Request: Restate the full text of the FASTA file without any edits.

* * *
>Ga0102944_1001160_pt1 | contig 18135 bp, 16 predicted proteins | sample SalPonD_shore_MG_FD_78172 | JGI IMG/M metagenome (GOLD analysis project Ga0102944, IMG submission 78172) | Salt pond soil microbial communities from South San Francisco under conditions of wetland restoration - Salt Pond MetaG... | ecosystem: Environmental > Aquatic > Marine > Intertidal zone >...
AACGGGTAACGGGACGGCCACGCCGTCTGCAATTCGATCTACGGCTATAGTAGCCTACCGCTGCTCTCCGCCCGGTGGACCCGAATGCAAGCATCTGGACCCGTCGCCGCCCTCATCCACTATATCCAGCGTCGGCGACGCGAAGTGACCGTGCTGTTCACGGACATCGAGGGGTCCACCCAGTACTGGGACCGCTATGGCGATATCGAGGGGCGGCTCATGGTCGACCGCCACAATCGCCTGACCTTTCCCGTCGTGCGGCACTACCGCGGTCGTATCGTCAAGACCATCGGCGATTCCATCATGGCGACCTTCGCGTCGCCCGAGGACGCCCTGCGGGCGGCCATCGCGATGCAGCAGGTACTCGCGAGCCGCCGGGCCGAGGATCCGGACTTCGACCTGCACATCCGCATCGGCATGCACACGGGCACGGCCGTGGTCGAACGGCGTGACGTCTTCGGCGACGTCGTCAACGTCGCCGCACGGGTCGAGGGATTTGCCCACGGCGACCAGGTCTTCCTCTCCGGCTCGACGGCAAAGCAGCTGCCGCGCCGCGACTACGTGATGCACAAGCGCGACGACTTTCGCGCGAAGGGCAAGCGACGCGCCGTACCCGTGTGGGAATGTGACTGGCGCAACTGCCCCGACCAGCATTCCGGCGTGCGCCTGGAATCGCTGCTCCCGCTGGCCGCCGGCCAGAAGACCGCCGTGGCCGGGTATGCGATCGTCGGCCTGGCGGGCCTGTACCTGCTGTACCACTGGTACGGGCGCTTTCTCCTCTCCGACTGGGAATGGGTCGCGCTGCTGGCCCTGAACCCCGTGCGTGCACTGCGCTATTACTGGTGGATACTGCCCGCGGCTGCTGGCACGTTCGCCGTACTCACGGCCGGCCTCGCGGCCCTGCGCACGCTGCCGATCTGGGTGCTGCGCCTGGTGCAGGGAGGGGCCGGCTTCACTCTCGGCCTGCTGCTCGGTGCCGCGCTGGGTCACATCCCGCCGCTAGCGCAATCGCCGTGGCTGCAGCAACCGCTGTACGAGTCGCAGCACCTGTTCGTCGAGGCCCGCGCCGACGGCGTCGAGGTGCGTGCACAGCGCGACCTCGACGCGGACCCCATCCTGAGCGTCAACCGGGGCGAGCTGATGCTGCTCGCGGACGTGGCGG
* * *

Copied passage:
>Ga0102944_1001160_pt1 | contig 18135 bp, 16 predicted proteins | sample SalPonD_shore_MG_FD_78172 | JGI IMG/M metagenome (GOLD analysis project Ga0102944, IMG submission 78172) | Salt pond soil microbial communities from South San Francisco under conditions of wetland restoration - Salt Pond MetaG... | ecosystem: Environmental > Aquatic > Marine > Intertidal zone >...
AACGGGTAACGGGACGGCCACGCCGTCTGCAATTCGATCTACGGCTATAGTAGCCTACCGCTGCTCTCCGCCCGGTGGACCCGAATGCAAGCATCTGGACCCGTCGCCGCCCTCATCCACTATATCCAGCGTCGGCGACGCGAAGTGACCGTGCTGTTCACGGACATCGAGGGGTCCACCCAGTACTGGGACCGCTATGGCGATATCGAGGGGCGGCTCATGGTCGACCGCCACAATCGCCTGACCTTTCCCGTCGTGCGGCACTACCGCGGTCGTATCGTCAAGACCATCGGCGATTCCATCATGGCGACCTTCGCGTCGCCCGAGGACGCCCTGCGGGCGGCCATCGCGATGCAGCAGGTACTCGCGAGCCGCCGGGCCGAGGATCCGGACTTCGACCTGCACATCCGCATCGGCATGCACACGGGCACGGCCGTGGTCGAACGGCGTGACGTCTTCGGCGACGTCGTCAACGTCGCCGCACGGGTCGAGGGATTTGCCCACGGCGACCAGGTCTTCCTCTCCGGCTCGACGGCAAAGCAGCTGCCGCGCCGCGACTACGTGATGCACAAGCGCGACGACTTTCGCGCGAAGGGCAAGCGACGCGCCGTACCCGTGTGGGAATGTGACTGGCGCAACTGCCCCGACCAGCATTCCGGCGTGCGCCTGGAATCGCTGCTCCCGCTGGCCGCCGGCCAGAAGACCGCCGTGGCCGGGTATGCGATCGTCGGCCTGGCGGGCCTGTACCTGCTGTACCACTGGTACGGGCGCTTTCTCCTCTCCGACTGGGAATGGGTCGCGCTGCTGGCCCTGAACCCCGTGCGTGCACTGCGCTATTACTGGTGGATACTGCCCGCGGCTGCTGGCACGTTCGCCGTACTCACGGCCGGCCTCGCGGCCCTGCGCACGCTGCCGATCTGGGTGCTGCGCCTGGTGCAGGGAGGGGCCGGCTTCACTCTCGGCCTGCTGCTCGGTGCCGCGCTGGGTCACATCCCGCCGCTAGCGCAATCGCCGTGGCTGCAGCAACCGCTGTACGAGTCGCAGCACCTGTTCGTCGAGGCCCGCGCCGACGGCGTCGAGGTGCGTGCACAGCGCGACCTCGACGCGGACCCCATCCTGAGCGTCAACCGGGGCGAGCTGATGCTGCTCGCGGACGTGGCGG